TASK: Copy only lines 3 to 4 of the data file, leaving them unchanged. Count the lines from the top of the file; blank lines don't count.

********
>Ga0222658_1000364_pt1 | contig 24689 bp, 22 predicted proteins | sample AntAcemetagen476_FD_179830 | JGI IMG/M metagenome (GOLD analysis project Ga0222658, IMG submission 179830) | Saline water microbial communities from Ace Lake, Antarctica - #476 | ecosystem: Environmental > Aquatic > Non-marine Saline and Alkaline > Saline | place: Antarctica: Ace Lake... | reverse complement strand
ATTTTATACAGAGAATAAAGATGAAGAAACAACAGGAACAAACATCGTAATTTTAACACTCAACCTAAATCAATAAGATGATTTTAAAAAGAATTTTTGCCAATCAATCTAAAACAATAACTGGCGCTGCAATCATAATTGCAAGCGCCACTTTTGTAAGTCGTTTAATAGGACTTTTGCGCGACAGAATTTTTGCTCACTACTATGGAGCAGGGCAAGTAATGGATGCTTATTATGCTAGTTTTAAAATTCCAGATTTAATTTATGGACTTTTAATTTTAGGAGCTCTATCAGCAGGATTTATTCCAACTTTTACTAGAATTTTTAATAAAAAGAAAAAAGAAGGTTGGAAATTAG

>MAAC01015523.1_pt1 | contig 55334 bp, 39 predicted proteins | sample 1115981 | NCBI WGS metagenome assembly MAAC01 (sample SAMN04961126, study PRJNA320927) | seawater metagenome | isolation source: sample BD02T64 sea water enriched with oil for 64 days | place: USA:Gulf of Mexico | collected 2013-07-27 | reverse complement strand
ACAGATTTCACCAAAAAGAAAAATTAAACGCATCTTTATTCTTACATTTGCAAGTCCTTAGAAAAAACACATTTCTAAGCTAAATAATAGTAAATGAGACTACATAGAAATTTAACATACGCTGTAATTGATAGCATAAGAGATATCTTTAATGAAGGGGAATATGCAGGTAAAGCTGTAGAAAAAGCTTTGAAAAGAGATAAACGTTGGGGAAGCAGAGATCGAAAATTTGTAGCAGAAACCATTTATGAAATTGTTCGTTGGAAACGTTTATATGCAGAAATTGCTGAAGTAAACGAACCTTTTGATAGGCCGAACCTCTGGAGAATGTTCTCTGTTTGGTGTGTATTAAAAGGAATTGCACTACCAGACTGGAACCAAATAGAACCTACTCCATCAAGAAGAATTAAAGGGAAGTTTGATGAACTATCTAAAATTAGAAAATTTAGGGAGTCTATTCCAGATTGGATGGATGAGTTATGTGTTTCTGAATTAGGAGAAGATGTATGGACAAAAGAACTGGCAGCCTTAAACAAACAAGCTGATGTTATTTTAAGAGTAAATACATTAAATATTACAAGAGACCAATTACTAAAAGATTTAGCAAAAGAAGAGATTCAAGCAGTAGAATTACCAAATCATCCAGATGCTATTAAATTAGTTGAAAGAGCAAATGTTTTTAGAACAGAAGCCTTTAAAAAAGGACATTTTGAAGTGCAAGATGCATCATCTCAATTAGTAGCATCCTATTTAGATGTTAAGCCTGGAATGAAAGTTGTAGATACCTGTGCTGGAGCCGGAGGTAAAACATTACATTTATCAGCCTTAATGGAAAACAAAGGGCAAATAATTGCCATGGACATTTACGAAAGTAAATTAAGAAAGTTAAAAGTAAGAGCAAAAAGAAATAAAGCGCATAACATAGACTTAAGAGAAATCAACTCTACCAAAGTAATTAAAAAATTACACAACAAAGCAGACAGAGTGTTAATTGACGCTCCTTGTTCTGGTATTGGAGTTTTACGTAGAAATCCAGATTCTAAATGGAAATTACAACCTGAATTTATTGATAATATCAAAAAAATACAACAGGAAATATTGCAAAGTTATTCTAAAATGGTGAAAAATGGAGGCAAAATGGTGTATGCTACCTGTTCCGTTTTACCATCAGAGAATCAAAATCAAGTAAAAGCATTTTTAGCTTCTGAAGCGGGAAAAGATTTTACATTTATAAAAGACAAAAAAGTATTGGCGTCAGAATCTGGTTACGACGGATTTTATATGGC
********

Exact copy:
>MAAC01015523.1_pt1 | contig 55334 bp, 39 predicted proteins | sample 1115981 | NCBI WGS metagenome assembly MAAC01 (sample SAMN04961126, study PRJNA320927) | seawater metagenome | isolation source: sample BD02T64 sea water enriched with oil for 64 days | place: USA:Gulf of Mexico | collected 2013-07-27 | reverse complement strand
ACAGATTTCACCAAAAAGAAAAATTAAACGCATCTTTATTCTTACATTTGCAAGTCCTTAGAAAAAACACATTTCTAAGCTAAATAATAGTAAATGAGACTACATAGAAATTTAACATACGCTGTAATTGATAGCATAAGAGATATCTTTAATGAAGGGGAATATGCAGGTAAAGCTGTAGAAAAAGCTTTGAAAAGAGATAAACGTTGGGGAAGCAGAGATCGAAAATTTGTAGCAGAAACCATTTATGAAATTGTTCGTTGGAAACGTTTATATGCAGAAATTGCTGAAGTAAACGAACCTTTTGATAGGCCGAACCTCTGGAGAATGTTCTCTGTTTGGTGTGTATTAAAAGGAATTGCACTACCAGACTGGAACCAAATAGAACCTACTCCATCAAGAAGAATTAAAGGGAAGTTTGATGAACTATCTAAAATTAGAAAATTTAGGGAGTCTATTCCAGATTGGATGGATGAGTTATGTGTTTCTGAATTAGGAGAAGATGTATGGACAAAAGAACTGGCAGCCTTAAACAAACAAGCTGATGTTATTTTAAGAGTAAATACATTAAATATTACAAGAGACCAATTACTAAAAGATTTAGCAAAAGAAGAGATTCAAGCAGTAGAATTACCAAATCATCCAGATGCTATTAAATTAGTTGAAAGAGCAAATGTTTTTAGAACAGAAGCCTTTAAAAAAGGACATTTTGAAGTGCAAGATGCATCATCTCAATTAGTAGCATCCTATTTAGATGTTAAGCCTGGAATGAAAGTTGTAGATACCTGTGCTGGAGCCGGAGGTAAAACATTACATTTATCAGCCTTAATGGAAAACAAAGGGCAAATAATTGCCATGGACATTTACGAAAGTAAATTAAGAAAGTTAAAAGTAAGAGCAAAAAGAAATAAAGCGCATAACATAGACTTAAGAGAAATCAACTCTACCAAAGTAATTAAAAAATTACACAACAAAGCAGACAGAGTGTTAATTGACGCTCCTTGTTCTGGTATTGGAGTTTTACGTAGAAATCCAGATTCTAAATGGAAATTACAACCTGAATTTATTGATAATATCAAAAAAATACAACAGGAAATATTGCAAAGTTATTCTAAAATGGTGAAAAATGGAGGCAAAATGGTGTATGCTACCTGTTCCGTTTTACCATCAGAGAATCAAAATCAAGTAAAAGCATTTTTAGCTTCTGAAGCGGGAAAAGATTTTACATTTATAAAAGACAAAAAAGTATTGGCGTCAGAATCTGGTTACGACGGATTTTATATGGC